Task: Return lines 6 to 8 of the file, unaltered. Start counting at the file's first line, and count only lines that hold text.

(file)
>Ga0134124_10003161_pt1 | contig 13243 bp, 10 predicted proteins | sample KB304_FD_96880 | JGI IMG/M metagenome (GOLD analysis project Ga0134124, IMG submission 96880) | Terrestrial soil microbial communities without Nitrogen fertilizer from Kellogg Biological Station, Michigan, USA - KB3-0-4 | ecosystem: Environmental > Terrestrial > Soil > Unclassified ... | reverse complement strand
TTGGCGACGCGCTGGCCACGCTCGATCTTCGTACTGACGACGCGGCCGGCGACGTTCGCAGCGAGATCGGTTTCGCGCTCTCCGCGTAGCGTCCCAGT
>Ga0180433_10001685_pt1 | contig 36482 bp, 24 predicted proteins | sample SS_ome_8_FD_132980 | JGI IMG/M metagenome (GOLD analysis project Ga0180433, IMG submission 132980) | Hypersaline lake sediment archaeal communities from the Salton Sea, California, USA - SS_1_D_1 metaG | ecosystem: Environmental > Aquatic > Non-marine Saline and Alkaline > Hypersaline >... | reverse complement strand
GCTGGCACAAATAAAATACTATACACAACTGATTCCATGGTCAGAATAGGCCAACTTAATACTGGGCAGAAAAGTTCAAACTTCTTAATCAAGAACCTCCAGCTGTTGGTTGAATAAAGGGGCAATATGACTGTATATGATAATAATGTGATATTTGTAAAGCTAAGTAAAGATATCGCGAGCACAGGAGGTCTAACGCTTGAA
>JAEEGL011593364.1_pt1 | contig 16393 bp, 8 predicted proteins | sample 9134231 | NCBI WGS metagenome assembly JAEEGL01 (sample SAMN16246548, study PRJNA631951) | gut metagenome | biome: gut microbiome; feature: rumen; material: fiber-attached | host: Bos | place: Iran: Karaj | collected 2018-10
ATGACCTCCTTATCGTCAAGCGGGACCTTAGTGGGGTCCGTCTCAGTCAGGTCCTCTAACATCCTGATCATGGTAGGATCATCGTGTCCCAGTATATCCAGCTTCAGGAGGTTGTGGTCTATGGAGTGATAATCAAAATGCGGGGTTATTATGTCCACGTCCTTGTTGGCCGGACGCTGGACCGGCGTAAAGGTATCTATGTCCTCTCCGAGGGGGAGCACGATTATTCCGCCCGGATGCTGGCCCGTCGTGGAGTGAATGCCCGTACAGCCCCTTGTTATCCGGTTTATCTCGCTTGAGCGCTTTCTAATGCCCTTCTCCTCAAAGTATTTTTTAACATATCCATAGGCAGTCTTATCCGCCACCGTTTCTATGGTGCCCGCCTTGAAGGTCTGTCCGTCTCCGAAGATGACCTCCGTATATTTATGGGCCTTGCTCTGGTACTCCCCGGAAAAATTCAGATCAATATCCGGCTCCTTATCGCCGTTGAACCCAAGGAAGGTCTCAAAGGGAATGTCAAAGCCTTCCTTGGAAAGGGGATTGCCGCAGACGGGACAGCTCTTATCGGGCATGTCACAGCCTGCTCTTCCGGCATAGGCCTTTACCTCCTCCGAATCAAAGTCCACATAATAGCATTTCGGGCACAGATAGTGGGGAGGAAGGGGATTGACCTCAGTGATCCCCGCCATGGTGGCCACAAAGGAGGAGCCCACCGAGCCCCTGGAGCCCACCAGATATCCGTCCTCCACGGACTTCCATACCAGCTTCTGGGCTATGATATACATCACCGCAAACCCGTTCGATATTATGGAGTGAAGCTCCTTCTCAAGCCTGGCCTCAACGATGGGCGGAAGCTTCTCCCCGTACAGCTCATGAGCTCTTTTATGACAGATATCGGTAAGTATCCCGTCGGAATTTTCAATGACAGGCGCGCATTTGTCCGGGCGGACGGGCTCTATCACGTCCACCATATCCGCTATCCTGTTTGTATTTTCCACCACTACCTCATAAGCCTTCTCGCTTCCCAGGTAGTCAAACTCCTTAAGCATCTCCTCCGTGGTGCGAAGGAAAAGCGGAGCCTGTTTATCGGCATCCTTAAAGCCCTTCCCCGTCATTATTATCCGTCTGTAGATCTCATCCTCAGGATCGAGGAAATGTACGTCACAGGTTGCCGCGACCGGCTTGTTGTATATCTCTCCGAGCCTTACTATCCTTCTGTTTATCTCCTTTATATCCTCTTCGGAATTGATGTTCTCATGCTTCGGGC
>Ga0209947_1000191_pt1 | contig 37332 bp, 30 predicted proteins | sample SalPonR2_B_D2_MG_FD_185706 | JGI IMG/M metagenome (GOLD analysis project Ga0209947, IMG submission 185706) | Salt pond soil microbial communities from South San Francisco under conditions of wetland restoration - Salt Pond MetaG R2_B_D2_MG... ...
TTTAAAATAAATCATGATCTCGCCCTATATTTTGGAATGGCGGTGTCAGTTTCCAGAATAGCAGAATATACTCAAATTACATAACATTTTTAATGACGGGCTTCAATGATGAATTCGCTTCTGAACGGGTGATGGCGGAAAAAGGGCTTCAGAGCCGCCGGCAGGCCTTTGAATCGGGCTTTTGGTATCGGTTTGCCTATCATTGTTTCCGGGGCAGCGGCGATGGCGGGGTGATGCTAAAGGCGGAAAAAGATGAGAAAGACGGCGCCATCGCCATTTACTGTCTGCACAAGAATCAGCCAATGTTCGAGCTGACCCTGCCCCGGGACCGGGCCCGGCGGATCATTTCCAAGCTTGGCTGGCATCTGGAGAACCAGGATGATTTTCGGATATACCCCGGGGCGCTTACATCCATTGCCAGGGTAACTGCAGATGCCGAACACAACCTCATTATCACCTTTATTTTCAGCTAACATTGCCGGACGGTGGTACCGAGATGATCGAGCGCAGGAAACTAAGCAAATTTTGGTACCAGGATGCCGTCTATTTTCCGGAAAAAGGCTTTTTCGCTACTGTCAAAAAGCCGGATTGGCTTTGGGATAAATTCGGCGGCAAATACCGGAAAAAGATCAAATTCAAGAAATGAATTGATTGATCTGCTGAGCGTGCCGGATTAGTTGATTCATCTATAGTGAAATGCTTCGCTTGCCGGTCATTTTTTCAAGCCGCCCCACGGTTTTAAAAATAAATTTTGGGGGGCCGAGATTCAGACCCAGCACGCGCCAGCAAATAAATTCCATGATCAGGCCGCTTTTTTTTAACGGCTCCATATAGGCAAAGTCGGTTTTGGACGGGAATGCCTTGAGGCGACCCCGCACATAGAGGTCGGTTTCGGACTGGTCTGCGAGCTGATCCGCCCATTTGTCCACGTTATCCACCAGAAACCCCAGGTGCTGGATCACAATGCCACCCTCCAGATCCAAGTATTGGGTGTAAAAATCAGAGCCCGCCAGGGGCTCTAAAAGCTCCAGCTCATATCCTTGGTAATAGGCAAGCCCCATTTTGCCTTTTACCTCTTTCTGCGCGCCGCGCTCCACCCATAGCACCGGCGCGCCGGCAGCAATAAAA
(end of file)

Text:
ATGACCTCCTTATCGTCAAGCGGGACCTTAGTGGGGTCCGTCTCAGTCAGGTCCTCTAACATCCTGATCATGGTAGGATCATCGTGTCCCAGTATATCCAGCTTCAGGAGGTTGTGGTCTATGGAGTGATAATCAAAATGCGGGGTTATTATGTCCACGTCCTTGTTGGCCGGACGCTGGACCGGCGTAAAGGTATCTATGTCCTCTCCGAGGGGGAGCACGATTATTCCGCCCGGATGCTGGCCCGTCGTGGAGTGAATGCCCGTACAGCCCCTTGTTATCCGGTTTATCTCGCTTGAGCGCTTTCTAATGCCCTTCTCCTCAAAGTATTTTTTAACATATCCATAGGCAGTCTTATCCGCCACCGTTTCTATGGTGCCCGCCTTGAAGGTCTGTCCGTCTCCGAAGATGACCTCCGTATATTTATGGGCCTTGCTCTGGTACTCCCCGGAAAAATTCAGATCAATATCCGGCTCCTTATCGCCGTTGAACCCAAGGAAGGTCTCAAAGGGAATGTCAAAGCCTTCCTTGGAAAGGGGATTGCCGCAGACGGGACAGCTCTTATCGGGCATGTCACAGCCTGCTCTTCCGGCATAGGCCTTTACCTCCTCCGAATCAAAGTCCACATAATAGCATTTCGGGCACAGATAGTGGGGAGGAAGGGGATTGACCTCAGTGATCCCCGCCATGGTGGCCACAAAGGAGGAGCCCACCGAGCCCCTGGAGCCCACCAGATATCCGTCCTCCACGGACTTCCATACCAGCTTCTGGGCTATGATATACATCACCGCAAACCCGTTCGATATTATGGAGTGAAGCTCCTTCTCAAGCCTGGCCTCAACGATGGGCGGAAGCTTCTCCCCGTACAGCTCATGAGCTCTTTTATGACAGATATCGGTAAGTATCCCGTCGGAATTTTCAATGACAGGCGCGCATTTGTCCGGGCGGACGGGCTCTATCACGTCCACCATATCCGCTATCCTGTTTGTATTTTCCACCACTACCTCATAAGCCTTCTCGCTTCCCAGGTAGTCAAACTCCTTAAGCATCTCCTCCGTGGTGCGAAGGAAAAGCGGAGCCTGTTTATCGGCATCCTTAAAGCCCTTCCCCGTCATTATTATCCGTCTGTAGATCTCATCCTCAGGATCGAGGAAATGTACGTCACAGGTTGCCGCGACCGGCTTGTTGTATATCTCTCCGAGCCTTACTATCCTTCTGTTTATCTCCTTTATATCCTCTTCGGAATTGATGTTCTCATGCTTCGGGC
>Ga0209947_1000191_pt1 | contig 37332 bp, 30 predicted proteins | sample SalPonR2_B_D2_MG_FD_185706 | JGI IMG/M metagenome (GOLD analysis project Ga0209947, IMG submission 185706) | Salt pond soil microbial communities from South San Francisco under conditions of wetland restoration - Salt Pond MetaG R2_B_D2_MG... ...
TTTAAAATAAATCATGATCTCGCCCTATATTTTGGAATGGCGGTGTCAGTTTCCAGAATAGCAGAATATACTCAAATTACATAACATTTTTAATGACGGGCTTCAATGATGAATTCGCTTCTGAACGGGTGATGGCGGAAAAAGGGCTTCAGAGCCGCCGGCAGGCCTTTGAATCGGGCTTTTGGTATCGGTTTGCCTATCATTGTTTCCGGGGCAGCGGCGATGGCGGGGTGATGCTAAAGGCGGAAAAAGATGAGAAAGACGGCGCCATCGCCATTTACTGTCTGCACAAGAATCAGCCAATGTTCGAGCTGACCCTGCCCCGGGACCGGGCCCGGCGGATCATTTCCAAGCTTGGCTGGCATCTGGAGAACCAGGATGATTTTCGGATATACCCCGGGGCGCTTACATCCATTGCCAGGGTAACTGCAGATGCCGAACACAACCTCATTATCACCTTTATTTTCAGCTAACATTGCCGGACGGTGGTACCGAGATGATCGAGCGCAGGAAACTAAGCAAATTTTGGTACCAGGATGCCGTCTATTTTCCGGAAAAAGGCTTTTTCGCTACTGTCAAAAAGCCGGATTGGCTTTGGGATAAATTCGGCGGCAAATACCGGAAAAAGATCAAATTCAAGAAATGAATTGATTGATCTGCTGAGCGTGCCGGATTAGTTGATTCATCTATAGTGAAATGCTTCGCTTGCCGGTCATTTTTTCAAGCCGCCCCACGGTTTTAAAAATAAATTTTGGGGGGCCGAGATTCAGACCCAGCACGCGCCAGCAAATAAATTCCATGATCAGGCCGCTTTTTTTTAACGGCTCCATATAGGCAAAGTCGGTTTTGGACGGGAATGCCTTGAGGCGACCCCGCACATAGAGGTCGGTTTCGGACTGGTCTGCGAGCTGATCCGCCCATTTGTCCACGTTATCCACCAGAAACCCCAGGTGCTGGATCACAATGCCACCCTCCAGATCCAAGTATTGGGTGTAAAAATCAGAGCCCGCCAGGGGCTCTAAAAGCTCCAGCTCATATCCTTGGTAATAGGCAAGCCCCATTTTGCCTTTTACCTCTTTCTGCGCGCCGCGCTCCACCCATAGCACCGGCGCGCCGGCAGCAATAAAA